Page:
Wondering How to Support Your Title IX Office? Ask HR.
Most months are busy times for Title IX Coordinators. But this year, February will be a particularly busy month. The new Title IX regulations are expected to be released in February and they will undoubtedly usher in a hectic Leap Year for your school’s Title IX office.
As in all things Title IX, the new regulations are not merely a “tick the box” compliance exercise. They may upend many of the practices your Title IX office currently follows and present new challenges in every sphere of their work: policy, process, resources, staffing, training, and administration.
We know that Title IX offices are already under a heavy burden and the word is finally out that the turnover rate for Title IX Coordinators is high. Despite this knowledge, and despite seeing Title IX turmoil at other institutions, many schools are unsure how to strategically select, hire, staff, develop, organize, and support this office. Fortunately, help might be as close as a phone call to your Director of Human Resources.
Schools should recognize that strategically strengthening and supporting the Title IX office is, fundamentally, a human resources issue. Compliance with the new regulations will be less onerous if the Title IX office is strong, supported, and well-organized -- all of which involve human resource management expertise. As managers of the Title IX office or those with ultimate responsibility for its success, school presidents and senior administrators should work with their HR departments, use the new regulations as a call to action, and take the following steps:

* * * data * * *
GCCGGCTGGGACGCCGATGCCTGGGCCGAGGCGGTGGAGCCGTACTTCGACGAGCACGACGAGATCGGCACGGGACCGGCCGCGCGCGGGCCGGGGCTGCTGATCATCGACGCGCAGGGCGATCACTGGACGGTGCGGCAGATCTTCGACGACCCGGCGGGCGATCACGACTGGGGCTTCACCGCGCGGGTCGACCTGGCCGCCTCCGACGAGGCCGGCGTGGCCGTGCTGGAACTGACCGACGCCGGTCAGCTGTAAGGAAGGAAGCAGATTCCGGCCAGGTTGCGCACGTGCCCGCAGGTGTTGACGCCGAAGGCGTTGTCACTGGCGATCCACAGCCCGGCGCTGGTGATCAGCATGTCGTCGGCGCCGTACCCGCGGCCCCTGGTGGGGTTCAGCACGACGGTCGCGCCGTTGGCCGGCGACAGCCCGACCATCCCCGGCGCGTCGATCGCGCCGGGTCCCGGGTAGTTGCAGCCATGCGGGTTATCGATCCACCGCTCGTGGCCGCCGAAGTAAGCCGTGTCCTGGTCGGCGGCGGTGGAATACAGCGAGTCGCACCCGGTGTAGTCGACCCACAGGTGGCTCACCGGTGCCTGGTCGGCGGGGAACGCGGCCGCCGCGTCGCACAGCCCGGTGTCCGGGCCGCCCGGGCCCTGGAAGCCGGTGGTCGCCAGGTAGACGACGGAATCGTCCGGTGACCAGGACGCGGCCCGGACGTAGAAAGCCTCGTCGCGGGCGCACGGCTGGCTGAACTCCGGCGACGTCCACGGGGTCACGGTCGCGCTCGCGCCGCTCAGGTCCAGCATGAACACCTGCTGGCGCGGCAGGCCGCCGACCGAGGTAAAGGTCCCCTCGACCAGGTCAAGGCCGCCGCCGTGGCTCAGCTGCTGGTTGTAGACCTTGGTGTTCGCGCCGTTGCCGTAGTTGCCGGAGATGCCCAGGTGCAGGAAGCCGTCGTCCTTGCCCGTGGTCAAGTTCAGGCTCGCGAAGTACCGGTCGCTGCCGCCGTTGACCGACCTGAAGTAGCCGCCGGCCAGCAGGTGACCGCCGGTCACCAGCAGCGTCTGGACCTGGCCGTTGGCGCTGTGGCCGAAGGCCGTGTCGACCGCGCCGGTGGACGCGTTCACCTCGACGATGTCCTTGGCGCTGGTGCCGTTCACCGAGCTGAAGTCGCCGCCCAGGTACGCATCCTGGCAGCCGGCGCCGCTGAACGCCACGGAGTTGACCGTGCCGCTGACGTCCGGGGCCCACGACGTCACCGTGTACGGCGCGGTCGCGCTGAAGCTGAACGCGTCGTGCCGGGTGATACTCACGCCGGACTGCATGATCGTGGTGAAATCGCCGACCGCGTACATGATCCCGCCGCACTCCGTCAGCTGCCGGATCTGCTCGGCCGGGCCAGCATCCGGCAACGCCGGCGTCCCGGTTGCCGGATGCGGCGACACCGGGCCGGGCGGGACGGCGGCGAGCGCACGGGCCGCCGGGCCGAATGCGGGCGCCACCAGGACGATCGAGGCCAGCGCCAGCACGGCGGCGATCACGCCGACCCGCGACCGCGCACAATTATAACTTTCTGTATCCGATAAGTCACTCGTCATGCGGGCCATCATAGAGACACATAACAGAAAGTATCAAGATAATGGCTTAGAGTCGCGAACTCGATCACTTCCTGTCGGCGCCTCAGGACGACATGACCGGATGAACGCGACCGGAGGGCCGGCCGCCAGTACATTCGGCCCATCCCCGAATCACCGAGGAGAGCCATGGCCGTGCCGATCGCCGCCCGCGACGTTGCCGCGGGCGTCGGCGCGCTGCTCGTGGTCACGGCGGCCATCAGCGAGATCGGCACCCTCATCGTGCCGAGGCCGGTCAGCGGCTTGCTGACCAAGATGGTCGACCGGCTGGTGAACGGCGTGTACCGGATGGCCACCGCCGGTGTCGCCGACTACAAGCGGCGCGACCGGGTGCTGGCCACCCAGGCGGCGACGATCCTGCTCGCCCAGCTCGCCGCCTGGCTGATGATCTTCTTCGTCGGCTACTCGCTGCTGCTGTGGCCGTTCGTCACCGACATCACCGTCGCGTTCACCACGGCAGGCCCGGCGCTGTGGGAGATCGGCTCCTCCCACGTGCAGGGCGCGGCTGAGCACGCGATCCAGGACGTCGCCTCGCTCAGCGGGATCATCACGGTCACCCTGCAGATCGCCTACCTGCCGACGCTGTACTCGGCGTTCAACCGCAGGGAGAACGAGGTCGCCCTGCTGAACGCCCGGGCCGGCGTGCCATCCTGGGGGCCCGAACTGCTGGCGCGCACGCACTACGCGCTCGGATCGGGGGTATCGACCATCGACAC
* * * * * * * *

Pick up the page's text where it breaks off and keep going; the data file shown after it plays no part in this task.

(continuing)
1. Understand the Laws. A manager should always understand the purpose of the offices they manage. Presidents and senior administrators who manage or are ultimately responsible for the work of the Title IX office are no different. Ensure you understand Title IX, Clery Act/VAWA, and all applicable regulations. Understand Title VII, ADA, Section 504, ADEA, and corresponding state laws, particularly if your Title IX Coordinator is also your Equity Officer/Section 504 Coordinator. As daunting as this may sound, senior administrators do not need to become legal experts. Rather, ask your Title IX Coordinator and in-house or outside counsel to educate you on the key provisions of the laws and how they intersect. The new regulations are quite likely going to affect your current nondiscrimination policies and processes. Support your Title IX office by learning how.
2. Understand the Work. A manager should understand the work they are supervising and how to supervise it. Do not underestimate the work and responsibility level of the Title IX Coordinator. Title IX Coordinators are responsible for an exceptionally broad range of high-risk duties in furtherance of law and policy. They employ interpersonal skills in meeting with people in a time of crisis, compliance skills in developing policy, planning education, and training, and executive skills as they make critical decisions throughout the day. Work with your Title IX Coordinator to understand the various facets of their work and what a typical week looks like for them. Ask HR professionals for help in understanding how to manage, support, and develop the Title IX Coordinator.